On the night of March 3, Rae, who boasts 36 million followers, posted to her Instagram stories that she doesn't want the entirety of the Internet in her business. “Sharing my life with y’all makes me happy, but some things I choose to handle offline. When and if I want to share, I will make that decision," she wrote.
Two days after Hall's trip to Las Vegas on February 27, drama YouTuber KeemStar posted a video alleging that the TikToker cheated on his girlfriend with model and adult-film star Dana Wolf. Wolf denied the claims, which included a screenshot of an alleged text message between her and a friend where she says she had sex with Hall in Vegas.
Some other fans speculated that someone else on the trip, influencer Saiviantha (aka Samantha Salvador), was the one Hall allegedly cheated on Rae with. She however denied the claims on her Instagram stories on March 2, saying that her Vegas hangout with Hall and his friends was simply "a business, networking type of thing.”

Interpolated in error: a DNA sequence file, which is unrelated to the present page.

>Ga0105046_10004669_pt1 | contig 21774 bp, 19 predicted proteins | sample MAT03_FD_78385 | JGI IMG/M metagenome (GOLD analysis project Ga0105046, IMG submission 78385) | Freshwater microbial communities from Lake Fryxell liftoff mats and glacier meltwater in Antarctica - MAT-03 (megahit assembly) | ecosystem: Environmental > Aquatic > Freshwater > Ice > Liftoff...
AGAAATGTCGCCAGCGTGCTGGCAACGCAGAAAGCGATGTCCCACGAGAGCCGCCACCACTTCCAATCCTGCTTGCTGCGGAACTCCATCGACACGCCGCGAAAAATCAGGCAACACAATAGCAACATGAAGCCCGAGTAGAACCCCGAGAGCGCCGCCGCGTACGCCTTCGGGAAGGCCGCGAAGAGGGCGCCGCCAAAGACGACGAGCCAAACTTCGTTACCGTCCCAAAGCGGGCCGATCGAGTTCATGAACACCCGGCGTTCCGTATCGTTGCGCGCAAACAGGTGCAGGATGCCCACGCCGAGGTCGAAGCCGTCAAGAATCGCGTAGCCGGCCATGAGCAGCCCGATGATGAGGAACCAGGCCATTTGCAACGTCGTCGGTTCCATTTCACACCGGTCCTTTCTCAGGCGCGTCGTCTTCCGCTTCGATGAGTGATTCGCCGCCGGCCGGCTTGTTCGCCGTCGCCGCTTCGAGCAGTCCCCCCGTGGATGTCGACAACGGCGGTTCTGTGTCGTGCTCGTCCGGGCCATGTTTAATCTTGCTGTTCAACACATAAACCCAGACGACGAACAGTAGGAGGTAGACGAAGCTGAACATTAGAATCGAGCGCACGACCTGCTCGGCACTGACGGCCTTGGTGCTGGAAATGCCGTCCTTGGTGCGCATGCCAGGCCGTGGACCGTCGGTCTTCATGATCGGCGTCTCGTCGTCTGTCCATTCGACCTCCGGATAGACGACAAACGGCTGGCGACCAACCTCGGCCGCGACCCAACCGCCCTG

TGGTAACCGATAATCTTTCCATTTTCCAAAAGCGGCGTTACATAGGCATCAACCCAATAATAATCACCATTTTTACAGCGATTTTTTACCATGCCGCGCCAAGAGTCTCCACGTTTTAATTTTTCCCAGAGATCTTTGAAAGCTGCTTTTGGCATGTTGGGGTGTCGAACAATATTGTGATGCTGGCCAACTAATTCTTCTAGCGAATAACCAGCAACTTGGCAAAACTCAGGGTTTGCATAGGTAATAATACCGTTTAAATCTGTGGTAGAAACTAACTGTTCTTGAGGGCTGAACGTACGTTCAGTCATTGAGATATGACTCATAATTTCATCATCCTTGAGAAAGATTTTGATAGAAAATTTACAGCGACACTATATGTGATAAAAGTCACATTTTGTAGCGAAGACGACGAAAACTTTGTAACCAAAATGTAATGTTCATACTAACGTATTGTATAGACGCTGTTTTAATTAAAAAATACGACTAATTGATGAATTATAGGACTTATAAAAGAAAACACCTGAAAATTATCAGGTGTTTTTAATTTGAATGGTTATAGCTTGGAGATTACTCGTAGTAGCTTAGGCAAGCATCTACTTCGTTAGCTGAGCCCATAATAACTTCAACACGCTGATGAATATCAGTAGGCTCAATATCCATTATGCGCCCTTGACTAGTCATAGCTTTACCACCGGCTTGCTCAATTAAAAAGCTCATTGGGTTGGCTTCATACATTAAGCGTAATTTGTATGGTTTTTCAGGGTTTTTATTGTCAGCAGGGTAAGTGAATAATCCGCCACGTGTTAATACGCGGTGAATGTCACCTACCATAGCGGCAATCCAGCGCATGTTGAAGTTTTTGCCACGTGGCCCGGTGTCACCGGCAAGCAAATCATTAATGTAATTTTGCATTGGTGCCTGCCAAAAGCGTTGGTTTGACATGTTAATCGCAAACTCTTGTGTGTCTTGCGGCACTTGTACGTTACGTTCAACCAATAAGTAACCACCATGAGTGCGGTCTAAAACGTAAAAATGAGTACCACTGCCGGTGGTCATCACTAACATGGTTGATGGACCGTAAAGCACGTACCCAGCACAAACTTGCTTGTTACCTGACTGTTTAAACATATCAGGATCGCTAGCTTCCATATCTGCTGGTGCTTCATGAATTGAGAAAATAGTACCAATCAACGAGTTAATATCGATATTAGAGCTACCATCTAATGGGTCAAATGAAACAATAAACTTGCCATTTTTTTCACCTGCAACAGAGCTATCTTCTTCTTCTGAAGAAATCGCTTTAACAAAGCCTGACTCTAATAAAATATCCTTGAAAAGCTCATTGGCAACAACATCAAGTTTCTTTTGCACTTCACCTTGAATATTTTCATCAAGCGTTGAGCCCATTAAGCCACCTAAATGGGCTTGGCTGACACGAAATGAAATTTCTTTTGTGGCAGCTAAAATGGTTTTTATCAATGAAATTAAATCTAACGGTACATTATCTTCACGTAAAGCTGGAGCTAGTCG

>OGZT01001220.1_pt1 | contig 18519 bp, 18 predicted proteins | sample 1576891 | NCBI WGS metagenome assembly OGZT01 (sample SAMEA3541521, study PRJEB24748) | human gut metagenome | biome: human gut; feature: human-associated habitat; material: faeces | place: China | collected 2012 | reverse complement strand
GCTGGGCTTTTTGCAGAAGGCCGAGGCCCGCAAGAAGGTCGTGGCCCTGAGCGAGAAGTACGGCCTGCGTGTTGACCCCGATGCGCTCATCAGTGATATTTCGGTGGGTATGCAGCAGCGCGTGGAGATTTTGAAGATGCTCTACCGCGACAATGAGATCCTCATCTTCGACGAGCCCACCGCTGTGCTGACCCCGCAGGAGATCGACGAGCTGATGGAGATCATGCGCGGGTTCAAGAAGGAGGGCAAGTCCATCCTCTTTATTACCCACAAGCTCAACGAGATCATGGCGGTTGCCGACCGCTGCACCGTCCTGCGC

It's easy for people to get swept up in celebrity drama, and especially the new world of TikTok drama. These are figures that, thanks to their infinite presence on social media, seem so "normal" and tend to (over)share intimate details about their lives. However, the scrutiny from the public and media seems eerily familiar to the way we treated young women celebrities in the past — ways that, thanks to documentaries like Framing Britney Spears we've been revisiting, and in many ways, repenting for. Take this recent paparazzi video from The Hollywood Fix: Rae is trying to go about her day, covered from head to toe though the sun is out, while paparazzi hound her and ask deeply hurtful, personal questions. The way she's trying to be as polite despite looking visibly uncomfortable and upset is striking.
"I don't know how anyone who watched the Britney Spears doc could watch this and not feel sick!!" tweeted nofilter news editor Kate Lindsay alongside the video.
Especially today, the lines between real life and entertainment are only getting blurrier. It might be worth remembering the difference, especially for this new generation.